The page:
Alaska Department of Fish and Game
Secondary Site Navigation
Palmer Hay Flats
— State Game Refuge
The Palmer Hay Flats State Game Refuge is easily accessed from several locations and offers a variety of activities from leisure strolls to extended backcountry adventures. The Glenn Highway and Knik-Goose Bay Road offer the most convenient access to the Hay Flats. Parking areas, trails and waterways provide a means of enjoying the refuge. Please note that refuge access roads receive minimal maintenance and are not plowed during winter, so they may be impassible at times.
For all hunting and fishing activity, be sure to obtain a license and appropriate tags, and check the appropriate regulations.
Palmer Hay Flats locator map (PDF 15 kB)
Knik River Access and Reflections Lake
Located at milepost 30.6 on the Glenn Highway (32 miles northeast of downtown Anchorage and 11 miles south of downtown Palmer and Wasilla) this site is the most easily accessed area of the refuge.
To reach this site, exit the Glenn Highway at the “Knik River Access” exit and follow the frontage road along the west side of the highway. A small parking area and short walk provide access to scenic Reflections Lake along the banks of the Knik River. A walk along the lakeshore is a good way to view upland birds as well as a few ducks and other waterbirds. The trail around the lake is scheduled for upgrades during 2008 to include a footbridge and will allow walkers to make a 1-mile loop around the entire lake with educational interpretive panels and rest stops. The Chugach Mountains provide a scenic backdrop to the lake and surrounding wetlands, and canoeing on the lake is becoming popular.
Anglers will sometimes wet a line in the lake but few fish are present. Fall waterfowl hunters are known to take a few ducks in the lake and surrounding wetlands; although the primary waterfowl hunting areas are farther afield in the wetlands.
At the end of the frontage road, experienced boaters (primarily airboats and jetboats) often launch on the Knik River to hunt waterfowl downstream in the refuge or to venture upstream outside the refuge for various activities. Rafters and kayakers will occasionally pull out here after launching farther upstream, and kayakers sometimes launch here for trips downstream into the refuge. Note: due to changing tide levels, strong river currents, high winds and numerous navigation hazards including submerged gravel bars, only experienced boaters with local knowledge should attempt to operate boats on the Knik River.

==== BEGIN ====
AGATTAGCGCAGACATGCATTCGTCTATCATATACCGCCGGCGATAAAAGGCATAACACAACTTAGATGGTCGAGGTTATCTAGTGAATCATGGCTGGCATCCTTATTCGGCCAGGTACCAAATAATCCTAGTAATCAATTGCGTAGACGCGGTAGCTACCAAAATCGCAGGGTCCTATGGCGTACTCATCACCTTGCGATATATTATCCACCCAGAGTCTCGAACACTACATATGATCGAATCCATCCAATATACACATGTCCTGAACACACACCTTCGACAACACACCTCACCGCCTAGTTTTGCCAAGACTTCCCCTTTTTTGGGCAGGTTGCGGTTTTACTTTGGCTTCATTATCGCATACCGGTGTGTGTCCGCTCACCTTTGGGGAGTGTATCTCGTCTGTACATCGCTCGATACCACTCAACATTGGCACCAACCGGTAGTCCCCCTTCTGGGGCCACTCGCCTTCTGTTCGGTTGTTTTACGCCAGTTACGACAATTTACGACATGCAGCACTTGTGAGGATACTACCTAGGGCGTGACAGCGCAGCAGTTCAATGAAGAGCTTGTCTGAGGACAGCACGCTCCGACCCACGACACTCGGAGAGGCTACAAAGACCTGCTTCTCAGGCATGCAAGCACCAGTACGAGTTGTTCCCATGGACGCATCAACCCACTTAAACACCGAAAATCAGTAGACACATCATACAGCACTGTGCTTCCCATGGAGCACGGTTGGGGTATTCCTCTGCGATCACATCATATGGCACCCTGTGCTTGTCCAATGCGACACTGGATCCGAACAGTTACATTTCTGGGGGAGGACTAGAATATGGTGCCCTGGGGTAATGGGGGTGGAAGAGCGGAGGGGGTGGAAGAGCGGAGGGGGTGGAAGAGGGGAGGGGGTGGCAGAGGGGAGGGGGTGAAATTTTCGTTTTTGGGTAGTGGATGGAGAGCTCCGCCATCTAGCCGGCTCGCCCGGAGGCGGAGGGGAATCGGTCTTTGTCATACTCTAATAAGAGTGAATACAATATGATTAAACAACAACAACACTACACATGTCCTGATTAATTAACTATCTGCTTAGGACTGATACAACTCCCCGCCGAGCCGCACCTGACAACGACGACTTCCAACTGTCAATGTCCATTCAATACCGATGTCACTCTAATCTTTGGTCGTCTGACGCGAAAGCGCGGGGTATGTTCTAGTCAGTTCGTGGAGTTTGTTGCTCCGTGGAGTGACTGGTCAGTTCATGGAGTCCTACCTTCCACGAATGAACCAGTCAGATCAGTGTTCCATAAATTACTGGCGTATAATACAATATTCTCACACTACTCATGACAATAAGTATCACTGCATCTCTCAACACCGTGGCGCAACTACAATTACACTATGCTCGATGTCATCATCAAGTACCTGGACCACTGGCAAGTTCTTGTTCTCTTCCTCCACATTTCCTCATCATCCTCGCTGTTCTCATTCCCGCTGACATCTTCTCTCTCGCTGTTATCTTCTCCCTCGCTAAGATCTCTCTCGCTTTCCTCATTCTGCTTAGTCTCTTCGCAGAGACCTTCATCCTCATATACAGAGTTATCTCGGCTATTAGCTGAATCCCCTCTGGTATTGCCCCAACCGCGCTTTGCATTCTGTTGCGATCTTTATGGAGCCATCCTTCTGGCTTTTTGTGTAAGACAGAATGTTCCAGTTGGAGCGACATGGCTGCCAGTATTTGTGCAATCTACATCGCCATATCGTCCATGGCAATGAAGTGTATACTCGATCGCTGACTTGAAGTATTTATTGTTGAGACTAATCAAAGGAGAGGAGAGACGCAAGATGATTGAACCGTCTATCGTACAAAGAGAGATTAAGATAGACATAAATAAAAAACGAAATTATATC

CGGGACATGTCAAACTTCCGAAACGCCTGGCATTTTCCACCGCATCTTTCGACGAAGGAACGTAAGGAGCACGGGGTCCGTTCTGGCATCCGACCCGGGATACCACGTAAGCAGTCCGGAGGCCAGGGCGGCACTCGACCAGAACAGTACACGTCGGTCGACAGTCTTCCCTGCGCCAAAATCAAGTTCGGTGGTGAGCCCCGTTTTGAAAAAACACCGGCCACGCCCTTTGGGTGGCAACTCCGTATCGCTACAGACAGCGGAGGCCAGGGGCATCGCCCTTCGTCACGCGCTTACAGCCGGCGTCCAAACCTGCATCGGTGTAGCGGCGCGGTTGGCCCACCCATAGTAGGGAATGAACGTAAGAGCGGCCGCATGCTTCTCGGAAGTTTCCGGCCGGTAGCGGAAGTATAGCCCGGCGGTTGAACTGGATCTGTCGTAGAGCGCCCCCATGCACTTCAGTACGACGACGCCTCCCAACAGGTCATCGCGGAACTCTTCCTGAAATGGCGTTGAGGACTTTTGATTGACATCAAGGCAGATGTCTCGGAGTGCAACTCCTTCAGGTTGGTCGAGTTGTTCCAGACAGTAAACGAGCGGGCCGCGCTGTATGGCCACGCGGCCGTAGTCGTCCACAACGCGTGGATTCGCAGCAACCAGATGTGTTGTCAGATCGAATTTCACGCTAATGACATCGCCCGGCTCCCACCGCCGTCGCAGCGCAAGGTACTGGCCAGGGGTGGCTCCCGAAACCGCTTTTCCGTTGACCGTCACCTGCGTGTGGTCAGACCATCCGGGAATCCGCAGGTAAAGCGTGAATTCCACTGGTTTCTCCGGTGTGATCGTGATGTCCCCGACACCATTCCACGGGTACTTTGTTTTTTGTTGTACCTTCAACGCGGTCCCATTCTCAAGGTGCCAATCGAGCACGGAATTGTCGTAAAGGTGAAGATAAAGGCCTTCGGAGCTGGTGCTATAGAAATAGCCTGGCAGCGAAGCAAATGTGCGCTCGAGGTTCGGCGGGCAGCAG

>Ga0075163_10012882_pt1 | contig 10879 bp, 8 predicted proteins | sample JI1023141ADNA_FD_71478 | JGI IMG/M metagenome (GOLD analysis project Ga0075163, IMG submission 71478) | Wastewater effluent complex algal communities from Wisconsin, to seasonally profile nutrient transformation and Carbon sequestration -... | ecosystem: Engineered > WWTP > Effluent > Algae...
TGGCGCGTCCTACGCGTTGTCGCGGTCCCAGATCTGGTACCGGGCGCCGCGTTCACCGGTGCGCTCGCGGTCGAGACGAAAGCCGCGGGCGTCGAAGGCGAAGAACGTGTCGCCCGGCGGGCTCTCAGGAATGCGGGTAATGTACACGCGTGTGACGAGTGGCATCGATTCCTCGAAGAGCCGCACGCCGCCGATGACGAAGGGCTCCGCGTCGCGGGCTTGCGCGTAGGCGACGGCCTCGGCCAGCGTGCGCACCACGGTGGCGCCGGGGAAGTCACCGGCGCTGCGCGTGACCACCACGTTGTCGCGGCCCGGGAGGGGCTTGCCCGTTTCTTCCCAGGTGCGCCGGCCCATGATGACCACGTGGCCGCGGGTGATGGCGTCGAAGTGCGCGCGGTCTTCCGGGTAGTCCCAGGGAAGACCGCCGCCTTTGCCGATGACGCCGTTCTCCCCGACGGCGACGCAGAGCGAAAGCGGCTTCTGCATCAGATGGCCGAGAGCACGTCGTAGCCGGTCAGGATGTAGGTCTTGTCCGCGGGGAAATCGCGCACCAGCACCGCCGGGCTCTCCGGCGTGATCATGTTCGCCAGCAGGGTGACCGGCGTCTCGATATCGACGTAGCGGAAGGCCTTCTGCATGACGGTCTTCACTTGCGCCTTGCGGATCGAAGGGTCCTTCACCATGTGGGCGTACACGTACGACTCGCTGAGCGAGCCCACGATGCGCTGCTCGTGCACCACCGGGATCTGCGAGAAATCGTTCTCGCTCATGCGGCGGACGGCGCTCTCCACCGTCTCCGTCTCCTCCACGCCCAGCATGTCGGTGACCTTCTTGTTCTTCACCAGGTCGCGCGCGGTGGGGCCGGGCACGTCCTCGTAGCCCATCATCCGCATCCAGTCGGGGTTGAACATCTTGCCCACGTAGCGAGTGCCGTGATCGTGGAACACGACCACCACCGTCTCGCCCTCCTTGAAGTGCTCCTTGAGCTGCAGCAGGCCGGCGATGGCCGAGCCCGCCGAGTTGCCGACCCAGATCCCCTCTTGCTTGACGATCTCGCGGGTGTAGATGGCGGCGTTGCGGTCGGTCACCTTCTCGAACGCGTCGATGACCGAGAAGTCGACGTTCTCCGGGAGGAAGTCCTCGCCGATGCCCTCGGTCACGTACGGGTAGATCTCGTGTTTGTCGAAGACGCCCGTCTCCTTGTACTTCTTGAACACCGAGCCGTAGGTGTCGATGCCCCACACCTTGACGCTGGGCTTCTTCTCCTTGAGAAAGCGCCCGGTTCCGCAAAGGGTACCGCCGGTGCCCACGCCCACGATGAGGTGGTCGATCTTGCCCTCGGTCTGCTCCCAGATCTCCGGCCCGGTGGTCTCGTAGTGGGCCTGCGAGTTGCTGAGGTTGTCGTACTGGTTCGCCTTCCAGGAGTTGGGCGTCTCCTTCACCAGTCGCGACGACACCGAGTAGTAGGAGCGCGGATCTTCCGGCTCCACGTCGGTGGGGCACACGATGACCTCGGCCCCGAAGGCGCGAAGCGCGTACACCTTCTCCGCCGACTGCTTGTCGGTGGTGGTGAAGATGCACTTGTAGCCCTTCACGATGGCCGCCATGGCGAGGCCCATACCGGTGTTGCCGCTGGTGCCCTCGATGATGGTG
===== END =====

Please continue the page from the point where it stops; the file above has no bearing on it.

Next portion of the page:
Knik River access map (PDF 144 kB)
Rabbit Slough and Wasilla Creek
This undeveloped site is accessed from the Trunk Road exit at milepost 35.5 on the Parks Highway, 6 miles east of downtown Wasilla. Follow the frontage road on the south side of the highway to the east and south (as it becomes the frontage road along the Glenn Highway) for 2 miles, where the frontage road ends. The access road, which may be impassible to 2-wheel drive vehicles when wet, follows the forested banks of Rabbit Slough for ½ mile to its confluence with Wasilla Creek.
This access is used primarily by boaters venturing downstream on Wasilla Creek to fish for coho salmon during the weekend-only sport fishery (6:00am to 6:00pm on Saturdays and Sundays only, closed April 15 – June 14) or to hunt waterfowl in the fall. During the weekend fishery, watercraft on Wasilla Creek are limited to motors of 3 horsepower or less (see current permit requirements).
Boaters (especially canoeists) are advised to consult a tide table prior to departure as the return trip against the stream’s current at low tide may be problematic. With proper planning, boaters may take advantage of the incoming tide which may slow the downstream current.
Rabbit Slough access map (PDF 19 kB)
This area offers a diverse range of activities and is the most popular site in the refuge. Access is from a marked turnoff along Hayfield Road located 1¼ miles from Fairview Loop Road. Access to Fairview Loop Road may be from Knik-Goose Bay Road or the Parks Highway at the Hyer Road/Fairview Loop Road exit.
Waterfowl hunting is very popular during fall and hunters may travel by foot or on an off-road vehicle trail with ATVs weighing less than 1,000 pounds (check current permit requirements). The Cottonwood Creek wetlands are an excellent place to observe and photograph thousands of migrating ducks, geese and shorebirds during spring, starting in early April and lasting until late-May, with peak numbers typically occurring late-April to early-May. This is also a popular bird watching area during summer and during the fall southerly migration, although bird numbers are lower than during spring migration.
This part of the refuge also provides activities in an upland forested area. The Scout Ridge overlook is located an easy 400 yards along a surfaced trail suitable for access by wheelchairs. This covered overlook provides dramatic views of the Hay Flats, upper Cook Inlet and the Chugach Mountains. The Scout Ridge Nature Trail continues along the ridge line and makes a 1¼-mile loop back to the parking area while passing through birch forests and along portions of Cottonwood Creek and a forested pond. Upland birds including song birds and game birds are often spotted along this trail.
The lower 1 mile of Cottonwood Creek is open to salmon fishing (except king salmon) on weekends (Saturdays and Sundays only, 6:00am to 6:00pm, closed from April 15 to June 14). Several thousand people fish here each summer and catch primarily sockeye salmon and to a lesser extent, coho salmon.
Cottonwood Creek access map (PDF 82 kB)